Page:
Mr. Simpson showed off Green River specimens found in “south central western Wyoming.” A lot of the Green River specimens are 100% complete. He explained “They’re freshwater limestone, so a mineral calcium carbonate precipitate out of the water just like snow precipitates out of the air, and so it rained down and covered these dead fish very quickly, so scavengers didn’t have time to get to them and separate them.” In some cases, soft tissue was preserved, including “birds with feathers.” He showed off a shark specimen found in Iowa at a site with tetrapods.
SUE, he explained, was collected in a five-ton field jacket. A field jacket is made of aluminum foil as a separator and plaster formed as a custom-made carrying case to bring the fossils back to the lab. SUE was, of course, still standing in Stanley Field Hall when this episode was filmed in 2016. They posed SUE so it would look to visitors like her attention had been drawn to something so visitors could more readily imagine what it would be like to look a T-rex in the eye. SUE is 70% complete. Simpson said they still do not know SUE’s gender. SUE was named after discoverer Sue Hendrickson (and she likes SUE “could be a boy named Sue.”) That was a reference to a Johnny Cash song.
Simpson explained the mounted skull is a hollow plastic cast that weighs about 100 pounds, while SUE’s real skull in a separate display case (on the Upper Level overlooking Stanley Field Hall) weighs about 600 pounds. The real skull is the most-studied part of SUE and if it was thirteen feet in the air on the mount, it would be difficult to study.
SUE was twenty-eight or twenty-nine when she died and is the oldest known T-rex specimen. Scientists now believe a T-rex reached maturity around eighteen or nineteen years of age (not unlike people today). SUE had a difficult life.
A fibula that bulges in the middle in a way that indicates an infection. Two tail vertebrae “completely fused together,” Simpson related. This is probably a sign of injury. Extra bone grew over a joint. SUE had three broken ribs. Two healed over, but one never healed. The suture between SUE’s scapula and coracoid in SUE’s right shoulder blade is “covered with extra bone growth.” The humerus of SUE’s upper right arm bone, where the triceps muscle attached there’s a spur of bone, indicating the triceps ripped off the arm. The muscle and bone grew toward each other in SUE’s body in an attempt to reattach the two.
“For most of the history” of paleontology, scientists estimated a T-rex weighed six tons, but they estimate SUE weighed nine-and-a-half tons. It is unlikely that SUE could run. With SUE’s long legs, though, SUE could walk most expeditiously.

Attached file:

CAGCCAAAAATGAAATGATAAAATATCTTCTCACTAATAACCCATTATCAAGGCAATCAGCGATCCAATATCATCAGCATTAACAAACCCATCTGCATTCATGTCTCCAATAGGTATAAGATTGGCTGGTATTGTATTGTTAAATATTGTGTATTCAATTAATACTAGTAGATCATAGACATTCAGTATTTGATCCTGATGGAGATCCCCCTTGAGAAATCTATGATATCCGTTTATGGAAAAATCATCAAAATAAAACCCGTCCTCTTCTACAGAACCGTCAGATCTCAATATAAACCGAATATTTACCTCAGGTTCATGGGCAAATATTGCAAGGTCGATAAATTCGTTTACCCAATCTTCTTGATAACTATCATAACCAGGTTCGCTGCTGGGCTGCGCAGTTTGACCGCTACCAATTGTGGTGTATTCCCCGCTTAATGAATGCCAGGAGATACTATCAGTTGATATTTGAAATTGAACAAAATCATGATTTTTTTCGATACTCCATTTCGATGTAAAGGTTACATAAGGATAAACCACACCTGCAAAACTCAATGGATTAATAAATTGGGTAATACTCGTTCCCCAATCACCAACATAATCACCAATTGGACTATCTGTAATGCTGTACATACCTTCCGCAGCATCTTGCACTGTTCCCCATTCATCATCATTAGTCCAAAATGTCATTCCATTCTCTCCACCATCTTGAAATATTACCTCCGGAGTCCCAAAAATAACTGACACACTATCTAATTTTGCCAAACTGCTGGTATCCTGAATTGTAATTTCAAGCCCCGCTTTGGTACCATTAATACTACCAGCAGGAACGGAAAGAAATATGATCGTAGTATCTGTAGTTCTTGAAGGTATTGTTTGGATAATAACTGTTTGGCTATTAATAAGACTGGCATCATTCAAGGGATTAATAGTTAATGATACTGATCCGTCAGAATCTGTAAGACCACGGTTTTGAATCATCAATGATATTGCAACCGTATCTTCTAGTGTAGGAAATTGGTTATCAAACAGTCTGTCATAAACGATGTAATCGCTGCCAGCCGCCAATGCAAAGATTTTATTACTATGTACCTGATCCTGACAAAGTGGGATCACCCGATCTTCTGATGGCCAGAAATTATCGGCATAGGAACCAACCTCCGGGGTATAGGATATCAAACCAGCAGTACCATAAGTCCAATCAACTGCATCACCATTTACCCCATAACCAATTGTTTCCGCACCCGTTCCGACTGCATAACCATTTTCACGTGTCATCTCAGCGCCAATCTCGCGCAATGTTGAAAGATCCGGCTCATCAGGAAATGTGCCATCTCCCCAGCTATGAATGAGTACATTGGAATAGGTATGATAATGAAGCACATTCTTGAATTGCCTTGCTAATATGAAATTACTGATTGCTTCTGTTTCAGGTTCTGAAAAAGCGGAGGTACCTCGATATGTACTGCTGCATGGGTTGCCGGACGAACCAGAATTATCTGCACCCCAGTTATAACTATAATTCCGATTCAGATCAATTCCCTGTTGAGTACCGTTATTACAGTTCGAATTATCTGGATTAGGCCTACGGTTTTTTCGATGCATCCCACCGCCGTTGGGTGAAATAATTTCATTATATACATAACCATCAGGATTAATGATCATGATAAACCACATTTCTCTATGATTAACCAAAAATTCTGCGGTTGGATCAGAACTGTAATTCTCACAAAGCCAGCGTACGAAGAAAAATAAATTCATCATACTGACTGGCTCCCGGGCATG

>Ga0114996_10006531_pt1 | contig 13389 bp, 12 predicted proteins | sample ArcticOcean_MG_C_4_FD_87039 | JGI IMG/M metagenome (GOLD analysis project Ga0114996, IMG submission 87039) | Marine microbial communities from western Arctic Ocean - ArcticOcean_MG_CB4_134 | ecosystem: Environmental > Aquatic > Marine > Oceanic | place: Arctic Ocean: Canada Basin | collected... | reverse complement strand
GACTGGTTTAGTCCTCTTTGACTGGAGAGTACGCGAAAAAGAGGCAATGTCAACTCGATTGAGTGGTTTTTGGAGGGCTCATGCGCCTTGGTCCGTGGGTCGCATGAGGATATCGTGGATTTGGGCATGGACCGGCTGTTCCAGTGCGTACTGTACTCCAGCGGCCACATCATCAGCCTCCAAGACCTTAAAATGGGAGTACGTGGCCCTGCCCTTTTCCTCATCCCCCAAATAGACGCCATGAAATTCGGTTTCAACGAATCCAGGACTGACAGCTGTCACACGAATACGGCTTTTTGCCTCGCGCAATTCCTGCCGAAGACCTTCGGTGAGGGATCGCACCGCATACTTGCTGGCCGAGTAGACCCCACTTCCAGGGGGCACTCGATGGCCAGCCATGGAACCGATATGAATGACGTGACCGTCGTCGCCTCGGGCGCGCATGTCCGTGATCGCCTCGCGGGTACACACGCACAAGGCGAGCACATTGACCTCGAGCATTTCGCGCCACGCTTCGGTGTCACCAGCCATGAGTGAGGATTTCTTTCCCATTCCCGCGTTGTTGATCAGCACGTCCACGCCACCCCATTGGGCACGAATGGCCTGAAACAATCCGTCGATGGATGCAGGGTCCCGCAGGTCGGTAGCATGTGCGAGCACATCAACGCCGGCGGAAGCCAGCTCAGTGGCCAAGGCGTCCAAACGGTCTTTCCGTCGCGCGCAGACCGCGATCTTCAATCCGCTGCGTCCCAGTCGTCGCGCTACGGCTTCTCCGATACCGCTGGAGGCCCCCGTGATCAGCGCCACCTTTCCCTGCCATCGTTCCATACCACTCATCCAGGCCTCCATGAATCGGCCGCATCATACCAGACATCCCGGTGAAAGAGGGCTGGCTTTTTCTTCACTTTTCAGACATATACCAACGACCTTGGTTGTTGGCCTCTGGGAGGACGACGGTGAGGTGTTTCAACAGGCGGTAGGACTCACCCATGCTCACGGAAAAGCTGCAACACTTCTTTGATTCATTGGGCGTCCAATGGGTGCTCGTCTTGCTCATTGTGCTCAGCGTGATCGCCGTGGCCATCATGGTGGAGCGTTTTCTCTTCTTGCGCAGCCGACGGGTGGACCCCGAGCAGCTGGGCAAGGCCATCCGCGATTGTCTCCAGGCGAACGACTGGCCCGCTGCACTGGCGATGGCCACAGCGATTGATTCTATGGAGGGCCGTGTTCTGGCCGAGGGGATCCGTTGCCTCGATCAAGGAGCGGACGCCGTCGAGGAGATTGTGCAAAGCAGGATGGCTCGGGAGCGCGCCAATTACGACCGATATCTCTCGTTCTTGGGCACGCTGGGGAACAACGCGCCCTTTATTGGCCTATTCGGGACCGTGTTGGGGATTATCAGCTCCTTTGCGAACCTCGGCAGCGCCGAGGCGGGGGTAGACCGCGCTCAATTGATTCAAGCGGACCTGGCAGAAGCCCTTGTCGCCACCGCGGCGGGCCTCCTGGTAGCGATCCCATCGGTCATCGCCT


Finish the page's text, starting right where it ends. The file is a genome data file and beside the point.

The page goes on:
Simpson cleaned SUE twice a year instead of having exhibit staff do it. He used a scissor lift and a vacuum hose operating in reverse to blow instead of suck air. He blew off the dust, and then used a giant bottle brush. Sometimes, he had to clean off bird droppings because birds occasionally fly into Stanley Field Hall.
Figure 1 Credit: Photo courtesy of Museum Access. Caption: This is Museum Access creator and hostess Leslie Mueller on the Upper Level of The Field Museum, with her back to Stanley Field Hall.
Figure 2 Credit: Photo courtesy of Museum Access. Caption: This is a close up of Carl Akeley’s African Elephant Group (two stuffed African elephants, one charging the other’s midsection) in Stanley Field Hall at The Field Museum. Carl & Delia Akeley killed these elephants before he stuffed and mounted them.
Figure 3 Credit: Photo courtesy of Museum Access. Caption: This is a close-up of SUE the Tyrannosaurus rex as she appeared in Stanley Field Hall of The Field Museum before she was dissembled to be reassembled upstairs.
Shortly after the episode was filmed, The Field Museum announced SUE would move from Stanley Field Hall to Evolving Planet, as I wrote about last year. An addendum with Simpson speaking, video, still pictures, and concept art about SUE’s new pose and the Titanosaur replica going into Stanley Field Hall with voiceover by Ms. Mueller brings matters up-to-date.
 Bill Simpson is Head of Geological Collections and Collections Manager, Fossil Vertebrates.
 Note that as of this writing, Ms. Johnston’s title is Public Relations and Community Awareness Director.